Base-loaded, year-round refrigeration operations and larger space conditioning applications with substantial annual operating hours often use lower speed, industrial grade engines. Increased thermal efficiency, reliability, and engine life and lower maintenance requirement become far more significant factors as hours of operation increase. Therefore, the life-cycle economics may favor the more expensive lower-speed industrial grade engines and other components for such applications.

Heat Recovery Options

Commonly, engine heat recovery is used for hot water applications, particularly in smaller capacity applications. However, high- or low-pressure steam can be generated using exhaust gas heat recovery systems and low-pressure steam can be generated using ebullient engine cooling or systems that flash high-temperature circulated cooling system water. For facilities that have thermal loads that can be served by recovered heat, these systems can operate on standard cogeneration cycles.

For facilities that do not have alternative uses for recoverable heat, chilling can improve overall system ther-modynamic and economic performance. Either hot water or low-pressure steam can be used for add-on, single-stage absorption chilling. For example, for a 1,000 ton (3,500 kWr) cooling application, an 850 ton (3,000 kW^) recip-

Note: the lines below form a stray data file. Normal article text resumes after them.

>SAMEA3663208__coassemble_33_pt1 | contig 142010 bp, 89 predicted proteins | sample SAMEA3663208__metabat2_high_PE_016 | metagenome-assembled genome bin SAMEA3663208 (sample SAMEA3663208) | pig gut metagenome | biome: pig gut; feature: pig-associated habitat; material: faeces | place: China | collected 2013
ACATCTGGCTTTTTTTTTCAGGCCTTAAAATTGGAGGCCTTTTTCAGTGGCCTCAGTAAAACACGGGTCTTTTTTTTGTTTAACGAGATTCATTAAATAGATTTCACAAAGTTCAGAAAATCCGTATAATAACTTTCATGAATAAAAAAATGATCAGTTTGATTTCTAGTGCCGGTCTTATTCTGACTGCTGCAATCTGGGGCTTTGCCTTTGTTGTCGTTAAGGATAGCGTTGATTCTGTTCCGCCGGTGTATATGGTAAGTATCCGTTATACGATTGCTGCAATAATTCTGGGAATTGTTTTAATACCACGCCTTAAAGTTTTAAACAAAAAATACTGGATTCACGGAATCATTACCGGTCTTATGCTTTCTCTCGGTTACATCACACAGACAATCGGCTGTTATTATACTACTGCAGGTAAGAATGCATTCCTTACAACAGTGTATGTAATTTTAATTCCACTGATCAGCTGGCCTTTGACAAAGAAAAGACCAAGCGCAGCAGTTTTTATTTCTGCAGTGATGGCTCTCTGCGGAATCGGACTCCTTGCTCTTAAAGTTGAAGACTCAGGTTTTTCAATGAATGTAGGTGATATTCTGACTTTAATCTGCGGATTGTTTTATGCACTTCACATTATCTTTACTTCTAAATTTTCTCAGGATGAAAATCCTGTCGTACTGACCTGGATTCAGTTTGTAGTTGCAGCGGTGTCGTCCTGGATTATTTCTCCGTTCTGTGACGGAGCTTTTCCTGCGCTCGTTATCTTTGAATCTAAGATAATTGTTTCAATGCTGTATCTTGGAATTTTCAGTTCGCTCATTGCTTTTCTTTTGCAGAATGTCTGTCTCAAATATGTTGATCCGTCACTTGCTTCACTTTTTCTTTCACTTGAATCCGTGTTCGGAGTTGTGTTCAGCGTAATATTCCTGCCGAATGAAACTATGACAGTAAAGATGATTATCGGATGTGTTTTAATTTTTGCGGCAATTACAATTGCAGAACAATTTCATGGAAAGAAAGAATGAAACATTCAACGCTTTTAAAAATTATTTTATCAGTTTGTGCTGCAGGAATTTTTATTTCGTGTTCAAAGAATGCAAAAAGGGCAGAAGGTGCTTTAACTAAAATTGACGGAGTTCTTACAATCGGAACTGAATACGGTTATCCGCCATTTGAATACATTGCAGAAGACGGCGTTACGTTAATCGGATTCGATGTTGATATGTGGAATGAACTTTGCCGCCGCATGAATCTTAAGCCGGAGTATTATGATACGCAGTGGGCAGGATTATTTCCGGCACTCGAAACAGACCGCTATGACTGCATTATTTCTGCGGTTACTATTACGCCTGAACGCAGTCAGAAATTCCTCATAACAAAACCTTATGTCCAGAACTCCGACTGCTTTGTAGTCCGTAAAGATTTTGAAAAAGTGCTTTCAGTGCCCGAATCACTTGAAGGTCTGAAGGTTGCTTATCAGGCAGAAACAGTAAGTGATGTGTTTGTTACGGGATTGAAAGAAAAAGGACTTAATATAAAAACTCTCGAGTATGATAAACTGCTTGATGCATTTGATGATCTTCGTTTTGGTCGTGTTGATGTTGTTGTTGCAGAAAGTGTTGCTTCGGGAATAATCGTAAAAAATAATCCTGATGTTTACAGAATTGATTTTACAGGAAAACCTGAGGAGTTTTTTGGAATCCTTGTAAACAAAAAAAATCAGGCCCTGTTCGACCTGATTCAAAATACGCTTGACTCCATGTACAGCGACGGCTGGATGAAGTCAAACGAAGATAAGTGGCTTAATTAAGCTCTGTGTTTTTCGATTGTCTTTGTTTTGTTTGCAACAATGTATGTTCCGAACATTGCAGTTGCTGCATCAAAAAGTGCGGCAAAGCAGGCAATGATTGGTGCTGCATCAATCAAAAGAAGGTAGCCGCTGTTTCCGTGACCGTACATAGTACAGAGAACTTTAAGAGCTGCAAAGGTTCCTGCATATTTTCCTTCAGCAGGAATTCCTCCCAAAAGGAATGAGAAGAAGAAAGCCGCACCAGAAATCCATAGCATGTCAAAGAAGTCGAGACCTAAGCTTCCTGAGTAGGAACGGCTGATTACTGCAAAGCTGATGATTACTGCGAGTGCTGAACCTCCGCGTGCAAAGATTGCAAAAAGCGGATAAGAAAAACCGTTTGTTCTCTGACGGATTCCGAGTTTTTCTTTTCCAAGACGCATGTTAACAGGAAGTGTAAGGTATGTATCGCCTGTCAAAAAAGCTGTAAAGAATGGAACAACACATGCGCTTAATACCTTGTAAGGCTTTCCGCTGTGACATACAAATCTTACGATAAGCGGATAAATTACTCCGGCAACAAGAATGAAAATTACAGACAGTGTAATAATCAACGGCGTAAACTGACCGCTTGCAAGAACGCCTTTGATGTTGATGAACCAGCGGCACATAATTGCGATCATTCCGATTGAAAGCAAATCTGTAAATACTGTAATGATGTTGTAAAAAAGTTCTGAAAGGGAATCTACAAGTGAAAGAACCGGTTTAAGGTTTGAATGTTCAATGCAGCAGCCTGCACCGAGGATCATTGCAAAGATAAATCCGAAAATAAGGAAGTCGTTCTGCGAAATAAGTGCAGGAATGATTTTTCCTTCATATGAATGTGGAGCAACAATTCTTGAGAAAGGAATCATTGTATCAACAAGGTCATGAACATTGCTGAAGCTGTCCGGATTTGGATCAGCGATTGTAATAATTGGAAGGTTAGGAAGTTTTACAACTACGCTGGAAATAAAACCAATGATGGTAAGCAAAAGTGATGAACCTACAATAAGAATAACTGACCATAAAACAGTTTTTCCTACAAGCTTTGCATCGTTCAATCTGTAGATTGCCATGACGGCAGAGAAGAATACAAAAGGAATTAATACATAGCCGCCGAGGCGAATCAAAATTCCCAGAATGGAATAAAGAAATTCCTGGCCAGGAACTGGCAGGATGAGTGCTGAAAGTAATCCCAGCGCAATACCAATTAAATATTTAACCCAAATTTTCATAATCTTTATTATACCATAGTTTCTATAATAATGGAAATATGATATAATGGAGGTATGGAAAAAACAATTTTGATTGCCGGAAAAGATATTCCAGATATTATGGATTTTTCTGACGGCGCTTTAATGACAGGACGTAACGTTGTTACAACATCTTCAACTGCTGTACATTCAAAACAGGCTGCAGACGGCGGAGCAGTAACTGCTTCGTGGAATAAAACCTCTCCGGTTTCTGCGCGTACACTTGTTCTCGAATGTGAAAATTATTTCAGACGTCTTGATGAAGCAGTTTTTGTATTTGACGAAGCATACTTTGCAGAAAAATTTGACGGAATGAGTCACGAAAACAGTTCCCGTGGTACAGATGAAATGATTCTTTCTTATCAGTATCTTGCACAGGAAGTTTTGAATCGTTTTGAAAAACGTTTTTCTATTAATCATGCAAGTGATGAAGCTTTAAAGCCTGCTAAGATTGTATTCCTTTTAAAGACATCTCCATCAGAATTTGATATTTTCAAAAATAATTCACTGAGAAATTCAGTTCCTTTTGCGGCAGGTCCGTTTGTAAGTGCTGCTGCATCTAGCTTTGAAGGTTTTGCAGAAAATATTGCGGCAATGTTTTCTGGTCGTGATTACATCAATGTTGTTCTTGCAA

rocating engine-driven chiller could be paired with a 150 ton (500 kWr) absorption chiller that is powered by the combined engine and exhaust recovered heat. One thousand tons (3,500 kWr) of cooling are provided with the fuel input required by an 850 ton (3,000 kWr) engine-driven chiller. This configuration offers a similar capital cost to the 1,000 ton (3,500 kWr) engine-driven chiller system. Alternatively, exhaust gas-generated high-pressure steam can be used to power a more efficient two-stage absorption chiller, and lower temperature recovered engine heat can be used for other purposes.

Figures 37-35 through 37-37 are schematic diagrams of heat recovery systems commonly applied to reciprocating engine-driven vapor compression systems. Figure 3735 is a closed-loop cooling system, Figure 37-36 is an ebullient cooling system, and Figure 37-37 is a forced circulation/steam cooling system.

Fig. 37-35 Schematic Diagram of Closed-Loop Cooling Heat Recovery System for Reciprocating Engine-Driven Chiller. Source: Waukesha Engine Division and The American Gas Cooling Center

Waukesha Engine Division
Fig. 37-36 Schematic Diagram of Ebullient Cooling Heat Recovery System for Reciprocating Engine-Driven Chiller. Source: Waukesha Engine Division and The American Gas Cooling Center

Fig. 37-35 Schematic Diagram of Closed-Loop Cooling Heat Recovery System for Reciprocating Engine-Driven Chiller. Source: Waukesha Engine Division and The American Gas Cooling Center


Typically, the full-load HHV energy input requirements for simple-cycle reciprocating engine-driven chillers, under standard ARI conditions, range from 10,000 Btuh/ton (0.83 kWh/kWr) or 1.2 COP for a small reciprocating compressor-based unit to 5,500 Btuh/ton (0.46 kWh/kWr) or 2.2 COP for a large-capacity, high-efficiency

Waukesha Engine Division
Fig. 37-37 Schematic Diagram of High-Temperature Forced Circulation/Steam Cooling Heat Recovery System for Reciprocating Engine-Driven Chiller. Source: Waukesha Engine Division and The American Gas Cooling Center